Classic but boundary pushing, bank-breaking but exquisite gourmet cuisine has long been one of Basel's fortes. New trends are appearing and disappearing in the blink of an eye. Snuggled between three countries, Basel has inherited the culinary interests of each, and excels with offering its own specialties and those of its neighbors—and beyond. Eating out here, as anywhere in Switzerland,
can be a costly delight, and top-of-the-range restaurants are plentiful. Stucki, a landmark establishment, remains a top spot for gourmet dining, especially with the addition of one of Switzerland’s top chefs, Tanja Grandits. Zum Goldenen Sternen and Teufelhof never go out of fashion with their French-inflected cuisine. At the other end of the scale, you will never have to go far for a German-style sausage, Italian pasta, or mouthwatering desserts, as reliable local restaurants and cafés can be found on practically every street. Basel is, in fact, full of comfortable haunts. The city's down-to-earth fare owes its roots to the Germanic hordes who arrived here to rout the ancient Romans, bringing with them homey fare like schnitzel and Spätzle (tiny flour dumplings), all to be washed down with beer.
As for dining specialties, the proximity of the Rhine means that most Basel restaurants serve a variety of freshwater fish. If the city could claim a regional specialty, it would be salmon. (These days much of it is shipped in from elsewhere, but the Rhine variety is making a comeback.) The meaty fish is best served nach Basler Art (Basel-style), meaning in a white-wine marinade with fried onions on top. Try it with a bottle of the fruity local Riesling.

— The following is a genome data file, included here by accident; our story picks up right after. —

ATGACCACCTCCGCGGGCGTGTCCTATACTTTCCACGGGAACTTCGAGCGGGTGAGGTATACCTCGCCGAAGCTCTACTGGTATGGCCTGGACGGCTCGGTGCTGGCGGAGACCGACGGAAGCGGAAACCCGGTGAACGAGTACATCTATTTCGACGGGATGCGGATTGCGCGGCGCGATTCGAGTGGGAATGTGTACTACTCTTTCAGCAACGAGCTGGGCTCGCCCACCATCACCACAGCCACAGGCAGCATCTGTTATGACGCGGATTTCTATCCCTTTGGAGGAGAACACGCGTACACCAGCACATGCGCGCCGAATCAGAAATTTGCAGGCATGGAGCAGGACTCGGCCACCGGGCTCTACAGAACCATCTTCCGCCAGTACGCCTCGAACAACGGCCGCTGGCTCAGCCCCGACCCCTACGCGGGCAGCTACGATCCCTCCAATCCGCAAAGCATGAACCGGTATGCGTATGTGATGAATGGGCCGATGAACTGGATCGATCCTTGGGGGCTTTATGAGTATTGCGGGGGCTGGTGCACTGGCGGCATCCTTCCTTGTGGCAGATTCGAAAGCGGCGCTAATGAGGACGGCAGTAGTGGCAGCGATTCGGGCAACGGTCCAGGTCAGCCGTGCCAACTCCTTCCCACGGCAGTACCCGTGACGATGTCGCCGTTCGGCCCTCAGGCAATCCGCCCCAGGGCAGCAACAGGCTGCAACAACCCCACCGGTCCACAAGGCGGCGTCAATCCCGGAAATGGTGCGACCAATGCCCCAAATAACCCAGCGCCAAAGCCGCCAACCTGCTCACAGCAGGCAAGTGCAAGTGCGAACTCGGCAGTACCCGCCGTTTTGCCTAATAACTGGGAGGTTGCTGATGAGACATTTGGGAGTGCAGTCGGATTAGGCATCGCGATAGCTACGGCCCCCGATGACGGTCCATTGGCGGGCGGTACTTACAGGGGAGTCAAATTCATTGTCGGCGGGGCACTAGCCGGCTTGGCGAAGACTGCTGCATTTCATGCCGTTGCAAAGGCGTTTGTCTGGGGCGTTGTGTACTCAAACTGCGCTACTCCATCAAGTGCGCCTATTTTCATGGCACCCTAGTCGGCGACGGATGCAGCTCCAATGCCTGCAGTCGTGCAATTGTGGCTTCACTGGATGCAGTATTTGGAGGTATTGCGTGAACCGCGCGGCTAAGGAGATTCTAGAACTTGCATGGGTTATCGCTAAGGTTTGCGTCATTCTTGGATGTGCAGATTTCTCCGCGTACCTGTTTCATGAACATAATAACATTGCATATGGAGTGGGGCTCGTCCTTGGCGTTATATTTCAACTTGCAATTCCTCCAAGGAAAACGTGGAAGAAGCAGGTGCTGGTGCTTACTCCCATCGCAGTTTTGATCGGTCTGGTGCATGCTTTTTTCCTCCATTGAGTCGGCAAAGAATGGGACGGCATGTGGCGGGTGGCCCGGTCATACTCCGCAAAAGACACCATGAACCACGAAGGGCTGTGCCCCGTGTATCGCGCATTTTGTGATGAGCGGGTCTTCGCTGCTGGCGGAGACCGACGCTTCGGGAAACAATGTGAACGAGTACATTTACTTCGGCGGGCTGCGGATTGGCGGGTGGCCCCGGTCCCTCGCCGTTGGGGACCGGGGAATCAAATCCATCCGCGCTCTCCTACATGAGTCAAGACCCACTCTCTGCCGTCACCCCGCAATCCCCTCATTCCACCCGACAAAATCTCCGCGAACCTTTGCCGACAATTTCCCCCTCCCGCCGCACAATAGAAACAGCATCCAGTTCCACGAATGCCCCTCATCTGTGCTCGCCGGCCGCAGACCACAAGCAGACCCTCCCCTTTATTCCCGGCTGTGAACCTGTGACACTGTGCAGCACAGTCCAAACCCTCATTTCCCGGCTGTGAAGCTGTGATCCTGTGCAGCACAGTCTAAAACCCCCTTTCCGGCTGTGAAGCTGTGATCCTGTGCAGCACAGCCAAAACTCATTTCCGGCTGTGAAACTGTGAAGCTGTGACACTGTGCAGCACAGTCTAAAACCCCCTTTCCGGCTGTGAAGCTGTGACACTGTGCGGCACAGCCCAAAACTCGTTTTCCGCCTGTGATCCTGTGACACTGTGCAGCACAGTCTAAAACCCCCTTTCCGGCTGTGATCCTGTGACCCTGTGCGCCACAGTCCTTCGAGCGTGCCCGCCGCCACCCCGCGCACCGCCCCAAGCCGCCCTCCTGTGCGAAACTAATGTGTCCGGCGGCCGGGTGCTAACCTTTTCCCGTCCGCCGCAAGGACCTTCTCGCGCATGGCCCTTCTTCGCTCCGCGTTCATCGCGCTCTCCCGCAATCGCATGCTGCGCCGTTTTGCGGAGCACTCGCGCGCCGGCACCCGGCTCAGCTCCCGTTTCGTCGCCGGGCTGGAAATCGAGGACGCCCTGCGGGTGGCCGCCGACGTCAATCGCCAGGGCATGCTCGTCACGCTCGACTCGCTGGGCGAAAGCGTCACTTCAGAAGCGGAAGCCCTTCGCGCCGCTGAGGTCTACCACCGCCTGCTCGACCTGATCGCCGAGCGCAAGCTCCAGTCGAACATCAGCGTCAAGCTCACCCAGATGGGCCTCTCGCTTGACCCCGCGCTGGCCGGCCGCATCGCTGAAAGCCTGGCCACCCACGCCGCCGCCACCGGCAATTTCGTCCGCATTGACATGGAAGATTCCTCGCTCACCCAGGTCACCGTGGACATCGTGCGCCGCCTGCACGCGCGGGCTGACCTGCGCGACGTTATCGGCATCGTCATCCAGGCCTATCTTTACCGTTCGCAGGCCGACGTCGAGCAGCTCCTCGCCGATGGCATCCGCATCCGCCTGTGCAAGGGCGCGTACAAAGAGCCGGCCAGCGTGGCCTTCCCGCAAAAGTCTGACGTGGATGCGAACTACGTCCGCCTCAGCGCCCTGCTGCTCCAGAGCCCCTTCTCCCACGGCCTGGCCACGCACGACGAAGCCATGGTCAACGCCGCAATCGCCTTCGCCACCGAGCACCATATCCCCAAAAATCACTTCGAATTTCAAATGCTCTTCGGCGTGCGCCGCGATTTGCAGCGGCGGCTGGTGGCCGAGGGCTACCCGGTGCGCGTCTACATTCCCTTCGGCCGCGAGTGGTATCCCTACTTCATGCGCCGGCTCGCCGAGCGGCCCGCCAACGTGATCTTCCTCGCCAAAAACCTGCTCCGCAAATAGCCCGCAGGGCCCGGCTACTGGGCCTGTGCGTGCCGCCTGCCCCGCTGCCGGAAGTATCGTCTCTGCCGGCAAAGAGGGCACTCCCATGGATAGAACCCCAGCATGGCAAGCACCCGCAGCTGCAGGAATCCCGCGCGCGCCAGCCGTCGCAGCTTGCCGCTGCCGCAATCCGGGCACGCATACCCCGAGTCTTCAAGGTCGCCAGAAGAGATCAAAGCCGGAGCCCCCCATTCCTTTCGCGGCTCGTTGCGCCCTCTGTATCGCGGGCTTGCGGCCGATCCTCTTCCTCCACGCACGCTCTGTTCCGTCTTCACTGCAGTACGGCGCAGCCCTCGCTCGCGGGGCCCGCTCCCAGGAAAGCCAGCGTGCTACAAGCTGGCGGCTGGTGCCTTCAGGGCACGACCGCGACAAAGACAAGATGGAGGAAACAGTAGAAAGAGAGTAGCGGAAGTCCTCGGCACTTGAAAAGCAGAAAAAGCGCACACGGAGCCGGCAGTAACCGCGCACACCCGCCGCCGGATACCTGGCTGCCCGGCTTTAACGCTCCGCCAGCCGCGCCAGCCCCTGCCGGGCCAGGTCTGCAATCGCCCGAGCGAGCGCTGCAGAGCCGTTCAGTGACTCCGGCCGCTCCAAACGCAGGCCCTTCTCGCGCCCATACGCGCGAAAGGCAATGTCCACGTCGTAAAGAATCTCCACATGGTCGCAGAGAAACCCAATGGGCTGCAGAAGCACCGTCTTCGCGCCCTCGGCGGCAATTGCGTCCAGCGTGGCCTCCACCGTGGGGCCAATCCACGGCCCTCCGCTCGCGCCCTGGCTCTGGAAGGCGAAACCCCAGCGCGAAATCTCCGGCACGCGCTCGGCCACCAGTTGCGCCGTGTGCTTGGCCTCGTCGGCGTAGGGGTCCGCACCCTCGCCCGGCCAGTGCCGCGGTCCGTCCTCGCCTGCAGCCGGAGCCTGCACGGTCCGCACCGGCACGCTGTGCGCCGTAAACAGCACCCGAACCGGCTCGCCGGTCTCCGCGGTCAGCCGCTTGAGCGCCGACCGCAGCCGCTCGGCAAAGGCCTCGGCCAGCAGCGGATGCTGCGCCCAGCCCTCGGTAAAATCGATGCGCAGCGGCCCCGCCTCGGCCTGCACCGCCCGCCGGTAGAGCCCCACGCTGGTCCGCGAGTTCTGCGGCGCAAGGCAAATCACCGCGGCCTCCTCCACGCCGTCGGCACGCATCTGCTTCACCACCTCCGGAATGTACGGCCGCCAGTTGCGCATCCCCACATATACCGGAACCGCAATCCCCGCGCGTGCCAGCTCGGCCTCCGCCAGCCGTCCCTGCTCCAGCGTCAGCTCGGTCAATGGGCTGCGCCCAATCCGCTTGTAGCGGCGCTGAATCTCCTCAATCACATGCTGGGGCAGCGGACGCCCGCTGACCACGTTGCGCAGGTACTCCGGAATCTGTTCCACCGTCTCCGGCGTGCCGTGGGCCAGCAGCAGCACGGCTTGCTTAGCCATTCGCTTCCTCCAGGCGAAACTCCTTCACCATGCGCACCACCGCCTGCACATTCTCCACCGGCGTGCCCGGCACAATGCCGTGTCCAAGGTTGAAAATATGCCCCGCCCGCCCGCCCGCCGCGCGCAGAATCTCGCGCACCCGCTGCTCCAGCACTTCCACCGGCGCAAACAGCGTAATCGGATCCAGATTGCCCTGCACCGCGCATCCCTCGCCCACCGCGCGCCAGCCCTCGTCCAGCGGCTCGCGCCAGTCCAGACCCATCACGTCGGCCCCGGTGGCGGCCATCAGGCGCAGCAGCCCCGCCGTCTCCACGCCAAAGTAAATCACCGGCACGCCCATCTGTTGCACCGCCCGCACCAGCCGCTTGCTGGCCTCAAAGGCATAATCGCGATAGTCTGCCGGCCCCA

If you're on the Marktplatz, join other hungry shoppers standing in front of mobile kitchens, holding bare Wienerli (hot dogs) and dipping them into thick golden mustard. You should also indulge in Kaffee und Kuchen—the late-afternoon coffee break the neighboring Germans live for. But locals have their own version: instead of a large slice of creamed cake, they select tiny sweet pastries—two or three to a saucer—and may opt for a delicate Chinese tea instead of a Kaffee.
As far as ethinic food goes, while Basel's Chinese and Japanese offerings are better missed, the strengths are Thai and Middle Eastern, whether you choose the ubiquitous kebab (a turkish gyro), a spicy bowl of green curry, or one of the fushion dishes that appear even in Basel's most traditional dining rooms.
For a satisfying and budget-friendly lunch, many restaurants offer lunch specials (Tagesmenu) that include a dish of the day, a starter or salad, and maybe even a dessert. They are the best way to eat well on a budget. Smoking is banned in all restaurants in Basel.